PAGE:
Culinary School 101: Roasting Vegetables

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In layman’s terms, roasting is baking at a really high temperature—typically between 375 and 450 degrees for vegetables. Once you get the hang of it, roasting is a simple process that gives vegetables tons of flavor and texture. The perfect roasted vegetable will be slightly crispy and brown on the outside and tender on the inside. I’m always surprised by how wowed people are when I roast something—it’s not that hard, but it never fails to impress.

With that said, to get perfectly roasted vegetables, there are a few “rules” to follow.

  1. Start with uniform pieces. Chop your vegetable into pieces that are the same size and shape; this will ensure they cook evenly.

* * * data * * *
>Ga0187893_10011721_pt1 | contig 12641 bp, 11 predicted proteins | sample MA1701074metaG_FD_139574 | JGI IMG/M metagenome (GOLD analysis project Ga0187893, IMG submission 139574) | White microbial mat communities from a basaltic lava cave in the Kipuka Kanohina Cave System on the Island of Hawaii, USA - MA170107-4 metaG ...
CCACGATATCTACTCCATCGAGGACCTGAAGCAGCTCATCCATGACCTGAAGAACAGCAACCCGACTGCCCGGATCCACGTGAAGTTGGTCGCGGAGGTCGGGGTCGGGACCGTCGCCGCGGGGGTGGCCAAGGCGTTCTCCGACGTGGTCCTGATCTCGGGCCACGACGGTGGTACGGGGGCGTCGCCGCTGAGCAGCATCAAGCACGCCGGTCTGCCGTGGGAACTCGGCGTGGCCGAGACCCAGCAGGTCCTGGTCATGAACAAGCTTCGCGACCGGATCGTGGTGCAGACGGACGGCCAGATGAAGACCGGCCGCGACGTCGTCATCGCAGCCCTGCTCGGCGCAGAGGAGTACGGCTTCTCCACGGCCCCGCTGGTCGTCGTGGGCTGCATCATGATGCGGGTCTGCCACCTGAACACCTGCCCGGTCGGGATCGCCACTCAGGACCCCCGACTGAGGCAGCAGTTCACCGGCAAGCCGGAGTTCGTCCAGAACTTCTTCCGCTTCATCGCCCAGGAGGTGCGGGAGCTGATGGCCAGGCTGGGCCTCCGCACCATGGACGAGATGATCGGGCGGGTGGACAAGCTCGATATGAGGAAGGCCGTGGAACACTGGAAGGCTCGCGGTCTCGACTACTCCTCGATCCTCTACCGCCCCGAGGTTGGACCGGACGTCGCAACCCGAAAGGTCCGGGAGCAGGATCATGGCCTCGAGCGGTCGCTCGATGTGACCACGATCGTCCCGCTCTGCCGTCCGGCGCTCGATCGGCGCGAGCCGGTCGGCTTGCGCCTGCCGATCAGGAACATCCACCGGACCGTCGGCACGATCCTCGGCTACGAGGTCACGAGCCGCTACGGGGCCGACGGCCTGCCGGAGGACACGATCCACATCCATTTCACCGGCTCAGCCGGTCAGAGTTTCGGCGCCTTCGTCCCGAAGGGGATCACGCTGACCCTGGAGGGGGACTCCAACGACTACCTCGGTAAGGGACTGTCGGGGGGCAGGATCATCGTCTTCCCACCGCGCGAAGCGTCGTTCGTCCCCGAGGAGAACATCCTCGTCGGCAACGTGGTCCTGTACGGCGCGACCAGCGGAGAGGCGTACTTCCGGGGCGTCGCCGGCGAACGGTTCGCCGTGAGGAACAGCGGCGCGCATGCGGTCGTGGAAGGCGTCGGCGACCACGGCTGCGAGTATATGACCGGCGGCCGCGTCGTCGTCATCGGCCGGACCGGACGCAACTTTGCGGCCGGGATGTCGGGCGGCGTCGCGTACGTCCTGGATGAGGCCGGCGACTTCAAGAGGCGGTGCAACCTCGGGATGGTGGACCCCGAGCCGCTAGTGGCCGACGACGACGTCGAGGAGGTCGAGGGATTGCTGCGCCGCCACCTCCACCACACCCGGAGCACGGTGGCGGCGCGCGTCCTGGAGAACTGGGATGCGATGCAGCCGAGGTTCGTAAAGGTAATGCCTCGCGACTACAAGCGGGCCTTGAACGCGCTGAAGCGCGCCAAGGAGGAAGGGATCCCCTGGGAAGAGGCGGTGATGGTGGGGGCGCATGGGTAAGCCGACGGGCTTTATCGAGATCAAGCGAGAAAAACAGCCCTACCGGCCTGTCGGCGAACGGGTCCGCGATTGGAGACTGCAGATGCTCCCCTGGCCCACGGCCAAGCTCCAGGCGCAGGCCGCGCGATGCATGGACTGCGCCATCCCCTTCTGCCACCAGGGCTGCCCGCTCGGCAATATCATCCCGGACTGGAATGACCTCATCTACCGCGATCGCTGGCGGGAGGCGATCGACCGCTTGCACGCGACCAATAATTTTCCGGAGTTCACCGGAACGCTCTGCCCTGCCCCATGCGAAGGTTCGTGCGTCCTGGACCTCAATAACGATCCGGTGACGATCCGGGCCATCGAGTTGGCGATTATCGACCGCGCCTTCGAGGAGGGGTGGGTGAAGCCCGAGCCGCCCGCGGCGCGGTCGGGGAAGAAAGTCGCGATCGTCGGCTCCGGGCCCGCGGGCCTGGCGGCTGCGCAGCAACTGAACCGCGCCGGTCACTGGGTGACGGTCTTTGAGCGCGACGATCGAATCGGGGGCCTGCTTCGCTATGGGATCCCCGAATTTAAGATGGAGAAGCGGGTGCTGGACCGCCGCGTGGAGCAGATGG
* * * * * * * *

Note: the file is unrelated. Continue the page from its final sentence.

2. Don’t overcrowd the pan. A common mistake is to put as much as possible onto a small pan. Don’t do this! Let the vegetables breathe and give them a bit of space. At the very least, don’t stack them; this will cause the vegetables to steam instead of roast.
  3. Remove excess liquid. The key to perfect browning is low moisture content. If the vegetable has a lot of moisture, it won’t brown well—for example, cucumbers, which are almost entirely water, don’t roast at all. So make sure that your ingredient is dry before putting it in the oven.

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